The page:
Wednesday, January 26, 2011

little big follows my ántonia

Just finished reading Willa Cather's My Ántonia. A wonderful story. Here is a subject that held little intrinsic interest for me: Nebraska pioneers. But there I was, enchanted by the characters and the landscape. I love her strong female characters. I love that she wrote this in a male voice. Some particularly lovely quotes:

Grandfather's prayers were often very interesting...Because he talked so little, his words had a peculiar force; they were not worn dull from constant use.

Winter lies too long in country towns; hangs on until it is stale and shabby, old and sullen.

It was no wonder that her sons stood tall and straight. She was a rich mine of life, like the founders of early races.

Prayers said by good people are always good prayers.
A bottomless pile of good books is my definition of security and optimism. I started the next book in the stack, Little Big.

I'm not 50 pages in and I have such a crush on this book. In addition to the gorgeous prose, the text layout (see left) has me beguiled.* The small illustrated pull quotes (for lack of a better description) are utterly delightful. Form and function beautifully meshed. I gush shamelessly.

The main character at the beginning of the story is named Smoky. Which speaks to his invisibility, his anonymity. The woman he loves is called Daily Alice. She is six-feet tall and lives in place not seen on maps: Edgewood. This is her morning prayer:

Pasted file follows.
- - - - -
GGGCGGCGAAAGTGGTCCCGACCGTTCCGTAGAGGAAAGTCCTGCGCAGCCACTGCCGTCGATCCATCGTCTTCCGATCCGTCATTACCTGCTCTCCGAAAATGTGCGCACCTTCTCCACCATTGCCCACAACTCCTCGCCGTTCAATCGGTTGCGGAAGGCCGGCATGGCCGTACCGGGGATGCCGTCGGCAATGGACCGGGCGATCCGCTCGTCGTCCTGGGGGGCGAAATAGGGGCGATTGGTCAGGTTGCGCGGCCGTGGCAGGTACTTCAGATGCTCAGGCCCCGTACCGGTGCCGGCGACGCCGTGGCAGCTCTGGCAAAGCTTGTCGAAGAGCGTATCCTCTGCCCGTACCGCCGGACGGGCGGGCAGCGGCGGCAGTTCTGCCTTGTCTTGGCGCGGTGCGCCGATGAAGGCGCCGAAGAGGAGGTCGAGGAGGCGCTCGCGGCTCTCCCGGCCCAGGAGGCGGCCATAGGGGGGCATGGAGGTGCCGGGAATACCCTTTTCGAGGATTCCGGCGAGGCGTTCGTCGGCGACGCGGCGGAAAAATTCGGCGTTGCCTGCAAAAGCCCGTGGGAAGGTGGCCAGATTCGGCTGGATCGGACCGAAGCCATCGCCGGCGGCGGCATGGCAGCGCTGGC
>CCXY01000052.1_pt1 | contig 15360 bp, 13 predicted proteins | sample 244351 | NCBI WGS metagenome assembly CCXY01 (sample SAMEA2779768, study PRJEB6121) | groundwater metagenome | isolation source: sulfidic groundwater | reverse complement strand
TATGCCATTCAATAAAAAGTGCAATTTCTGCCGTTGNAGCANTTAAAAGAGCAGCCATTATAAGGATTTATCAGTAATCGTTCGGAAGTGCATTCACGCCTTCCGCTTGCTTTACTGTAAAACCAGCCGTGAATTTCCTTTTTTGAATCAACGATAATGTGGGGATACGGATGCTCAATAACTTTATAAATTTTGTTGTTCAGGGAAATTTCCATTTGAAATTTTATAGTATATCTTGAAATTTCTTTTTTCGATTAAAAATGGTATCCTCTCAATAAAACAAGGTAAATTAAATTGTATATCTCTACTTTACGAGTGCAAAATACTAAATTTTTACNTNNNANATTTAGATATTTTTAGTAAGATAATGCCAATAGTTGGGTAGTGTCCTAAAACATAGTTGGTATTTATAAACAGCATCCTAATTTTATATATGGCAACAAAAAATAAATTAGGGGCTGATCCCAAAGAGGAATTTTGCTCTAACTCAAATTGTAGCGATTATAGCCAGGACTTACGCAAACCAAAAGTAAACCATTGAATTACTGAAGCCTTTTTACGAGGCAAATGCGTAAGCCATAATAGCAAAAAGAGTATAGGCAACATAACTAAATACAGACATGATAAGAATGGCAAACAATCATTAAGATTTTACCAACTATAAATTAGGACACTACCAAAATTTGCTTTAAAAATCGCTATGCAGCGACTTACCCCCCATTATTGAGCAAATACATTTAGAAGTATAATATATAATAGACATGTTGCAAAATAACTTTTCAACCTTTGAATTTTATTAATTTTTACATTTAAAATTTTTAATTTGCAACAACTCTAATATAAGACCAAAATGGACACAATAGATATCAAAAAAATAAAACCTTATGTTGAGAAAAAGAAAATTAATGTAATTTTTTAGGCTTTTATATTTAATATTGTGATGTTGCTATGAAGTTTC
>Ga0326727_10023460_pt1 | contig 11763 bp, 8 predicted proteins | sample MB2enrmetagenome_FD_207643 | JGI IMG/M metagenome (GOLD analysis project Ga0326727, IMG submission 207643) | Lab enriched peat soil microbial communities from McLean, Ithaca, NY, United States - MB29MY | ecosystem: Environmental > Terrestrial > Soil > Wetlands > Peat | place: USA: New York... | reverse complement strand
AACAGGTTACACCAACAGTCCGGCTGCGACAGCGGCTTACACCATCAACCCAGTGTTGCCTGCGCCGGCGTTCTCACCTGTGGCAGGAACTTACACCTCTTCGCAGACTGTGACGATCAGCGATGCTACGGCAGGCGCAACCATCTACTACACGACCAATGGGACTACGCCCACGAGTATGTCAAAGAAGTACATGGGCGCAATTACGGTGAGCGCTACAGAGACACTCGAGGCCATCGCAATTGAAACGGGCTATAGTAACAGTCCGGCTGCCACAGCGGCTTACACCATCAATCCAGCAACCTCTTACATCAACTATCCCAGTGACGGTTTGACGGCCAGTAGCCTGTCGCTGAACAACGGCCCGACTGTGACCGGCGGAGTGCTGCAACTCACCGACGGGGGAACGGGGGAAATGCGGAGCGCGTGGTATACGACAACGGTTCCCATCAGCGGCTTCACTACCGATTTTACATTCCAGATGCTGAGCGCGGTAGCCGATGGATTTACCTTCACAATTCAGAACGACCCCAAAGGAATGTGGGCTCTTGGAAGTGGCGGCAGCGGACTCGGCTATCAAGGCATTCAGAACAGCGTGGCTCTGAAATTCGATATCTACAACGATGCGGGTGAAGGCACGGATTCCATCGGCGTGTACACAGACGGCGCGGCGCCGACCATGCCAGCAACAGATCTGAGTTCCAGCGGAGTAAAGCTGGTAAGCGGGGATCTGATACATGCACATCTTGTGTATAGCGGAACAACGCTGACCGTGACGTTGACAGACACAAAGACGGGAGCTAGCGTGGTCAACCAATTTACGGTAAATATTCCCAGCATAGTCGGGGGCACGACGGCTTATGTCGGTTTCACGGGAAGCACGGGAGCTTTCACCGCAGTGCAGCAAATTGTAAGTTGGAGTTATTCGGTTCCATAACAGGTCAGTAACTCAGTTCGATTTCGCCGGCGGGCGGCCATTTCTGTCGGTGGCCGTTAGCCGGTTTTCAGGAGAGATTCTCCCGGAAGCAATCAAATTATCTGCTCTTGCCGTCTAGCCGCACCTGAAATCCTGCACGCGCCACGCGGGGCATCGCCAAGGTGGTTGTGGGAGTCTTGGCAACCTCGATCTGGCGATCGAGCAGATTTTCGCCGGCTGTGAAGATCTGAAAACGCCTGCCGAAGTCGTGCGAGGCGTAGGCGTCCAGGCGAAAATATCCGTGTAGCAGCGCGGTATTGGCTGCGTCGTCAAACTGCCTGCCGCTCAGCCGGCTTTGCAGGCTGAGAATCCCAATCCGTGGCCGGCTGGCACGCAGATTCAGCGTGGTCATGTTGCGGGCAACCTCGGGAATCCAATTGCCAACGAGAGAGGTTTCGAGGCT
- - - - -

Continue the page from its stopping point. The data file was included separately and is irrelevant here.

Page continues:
O great wide beautiful wonderful World
With the wonderful waters around you curled
And the beautiful grass upon your breast
O World you are beautifully dressed.
Lastly, for today, a final quote from John Crowley's Little Big:
The gargoyle faucet coughed phthisically, and deep within the house the plumbing held conference before allowing her some hot water.
The simplest definition of the mystery word phthisic is asthmatic. It is pronounced TIZ-ik, or 'tis ick, if that helps mnemonically. It seems like every page holds gems like this. I've fallen in love with a book on the first date.

* I happened upon a pdf text-only version of the book online. The whole thing. I'm not going to argue the merits of open source or whatnot, though I sympathize in both directions. But it's just the text and what a loss. The perfume and grit of the book is sanitized and the magic stripped away in Courier 10pt type.

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